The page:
Madeline Amy Sweeney

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Madeline Amy Sweeney, known as Amy Sweeney (December 14, 1966 – September 11, 2001), was a flight attendant on board American Airlines Flight 11 which was hijacked and flown into the North Tower of the World Trade Center as part of the September 11 attacks.


Flight 11

On September 11, Amy Sweeney was asked by American Airlines to take an extra shift, because the other crew member who was assigned to the position was ill.[1] Normally, she would only work on weekends.

During the hijacking, she used an airphone to call American Airlines flight operations center. She reached Michael Woodward, the manager on duty. She relayed information about the hijackers' seats, and described them as middle easterners. She also reported that two flight attendants, the pilots, and a first class passenger had been stabbed. She reported that the hijackers had jammed their way into the cockpit and that there was mace in the first class cabin, and how they couldn't breathe. She also said that the cockpit wasn't answering their phone. During the last minutes of the call, she said that the aircraft was flying erratically and that they were descending very rapidly.

Sweeney was 34 years old when she was killed. She had been a flight attendant for 12 years. She had a husband and two children, ages 4 and 6. They lived in Acton, Massachusetts.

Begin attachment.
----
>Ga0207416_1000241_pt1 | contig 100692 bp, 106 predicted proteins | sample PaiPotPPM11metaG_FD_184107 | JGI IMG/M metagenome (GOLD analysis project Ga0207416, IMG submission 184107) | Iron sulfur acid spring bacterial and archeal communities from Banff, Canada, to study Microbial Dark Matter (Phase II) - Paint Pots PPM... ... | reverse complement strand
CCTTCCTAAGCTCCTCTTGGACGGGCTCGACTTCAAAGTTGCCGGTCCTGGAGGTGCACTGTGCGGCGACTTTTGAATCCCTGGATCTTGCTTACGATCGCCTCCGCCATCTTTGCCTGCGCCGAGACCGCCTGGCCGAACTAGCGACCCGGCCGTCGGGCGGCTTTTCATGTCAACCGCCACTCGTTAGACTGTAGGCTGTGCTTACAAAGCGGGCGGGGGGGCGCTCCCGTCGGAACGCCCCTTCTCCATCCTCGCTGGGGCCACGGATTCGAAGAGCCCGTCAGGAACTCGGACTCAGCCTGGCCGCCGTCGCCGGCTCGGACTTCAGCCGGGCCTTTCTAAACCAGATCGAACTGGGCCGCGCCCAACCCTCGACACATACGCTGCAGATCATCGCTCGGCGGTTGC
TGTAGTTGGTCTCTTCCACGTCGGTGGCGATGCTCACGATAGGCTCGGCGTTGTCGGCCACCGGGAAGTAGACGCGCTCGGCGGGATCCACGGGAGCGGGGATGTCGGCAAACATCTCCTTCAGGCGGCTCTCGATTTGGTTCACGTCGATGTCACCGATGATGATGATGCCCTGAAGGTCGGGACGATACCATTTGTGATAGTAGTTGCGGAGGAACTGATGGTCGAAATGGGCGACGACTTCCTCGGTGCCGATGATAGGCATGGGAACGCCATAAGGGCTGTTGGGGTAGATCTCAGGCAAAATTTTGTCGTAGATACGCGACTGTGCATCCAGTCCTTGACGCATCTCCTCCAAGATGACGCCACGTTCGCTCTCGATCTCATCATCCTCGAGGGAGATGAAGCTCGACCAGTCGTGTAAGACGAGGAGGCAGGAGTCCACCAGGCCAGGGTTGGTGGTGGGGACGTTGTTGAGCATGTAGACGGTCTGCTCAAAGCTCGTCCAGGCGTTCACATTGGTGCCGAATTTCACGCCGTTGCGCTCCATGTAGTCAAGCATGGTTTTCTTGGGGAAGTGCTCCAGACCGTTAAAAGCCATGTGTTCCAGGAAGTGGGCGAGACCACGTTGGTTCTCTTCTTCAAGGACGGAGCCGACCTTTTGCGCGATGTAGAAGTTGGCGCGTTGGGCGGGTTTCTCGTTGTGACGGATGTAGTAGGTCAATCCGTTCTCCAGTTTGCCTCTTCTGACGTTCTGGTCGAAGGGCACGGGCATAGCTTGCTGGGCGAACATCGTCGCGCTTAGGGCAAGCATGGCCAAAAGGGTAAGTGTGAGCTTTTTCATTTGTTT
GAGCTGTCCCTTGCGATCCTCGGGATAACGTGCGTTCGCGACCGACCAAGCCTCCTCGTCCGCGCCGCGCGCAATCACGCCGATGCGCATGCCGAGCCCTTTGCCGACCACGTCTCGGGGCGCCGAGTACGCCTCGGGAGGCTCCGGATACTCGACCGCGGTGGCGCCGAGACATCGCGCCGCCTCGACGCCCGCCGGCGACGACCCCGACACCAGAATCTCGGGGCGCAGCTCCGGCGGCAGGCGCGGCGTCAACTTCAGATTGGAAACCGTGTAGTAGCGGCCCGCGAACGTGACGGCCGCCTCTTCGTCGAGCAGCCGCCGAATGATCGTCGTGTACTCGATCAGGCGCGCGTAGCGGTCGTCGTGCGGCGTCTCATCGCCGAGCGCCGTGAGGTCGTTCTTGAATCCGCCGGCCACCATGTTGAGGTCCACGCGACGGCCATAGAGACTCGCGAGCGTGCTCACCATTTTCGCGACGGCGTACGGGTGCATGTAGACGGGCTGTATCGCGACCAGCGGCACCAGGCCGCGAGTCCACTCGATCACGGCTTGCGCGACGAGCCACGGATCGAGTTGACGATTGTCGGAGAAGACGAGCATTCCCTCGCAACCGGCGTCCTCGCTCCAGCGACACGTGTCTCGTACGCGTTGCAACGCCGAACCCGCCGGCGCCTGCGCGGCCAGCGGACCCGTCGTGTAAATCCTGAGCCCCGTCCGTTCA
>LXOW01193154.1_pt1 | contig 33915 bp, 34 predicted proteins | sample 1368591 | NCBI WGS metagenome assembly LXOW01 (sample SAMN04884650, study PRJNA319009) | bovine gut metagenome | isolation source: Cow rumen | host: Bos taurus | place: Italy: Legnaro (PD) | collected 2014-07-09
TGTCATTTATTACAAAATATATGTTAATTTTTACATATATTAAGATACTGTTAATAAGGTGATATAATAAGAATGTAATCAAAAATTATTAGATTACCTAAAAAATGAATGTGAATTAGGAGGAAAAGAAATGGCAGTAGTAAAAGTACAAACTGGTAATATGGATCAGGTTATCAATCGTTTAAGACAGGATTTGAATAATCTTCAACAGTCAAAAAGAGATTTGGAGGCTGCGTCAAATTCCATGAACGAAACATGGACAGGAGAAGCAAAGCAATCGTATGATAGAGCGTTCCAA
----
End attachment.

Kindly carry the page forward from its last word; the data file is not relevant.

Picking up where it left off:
On February 11, 2002, Sweeney was commemorated in a series of new annual bravery awards initiated by the Massachusetts government. The annual Madeline Amy Sweeney Award for Civilian Bravery is awarded every September 11 to at least one Massachusetts resident who displayed extraordinary courage in defending or saving the lives of others.[3]

The first recipients were Mrs. Sweeney and fellow flight attendant Betty Ong, who had also relayed information about the hijacking to personnel on the ground. Pilot John Ogonowski also received a posthumous award for turning a radio switch on, which allowed ground control to listen to remarks being made by the hijackers. They were all residents of Massachusetts. Relatives of all three accepted the awards on their behalf.



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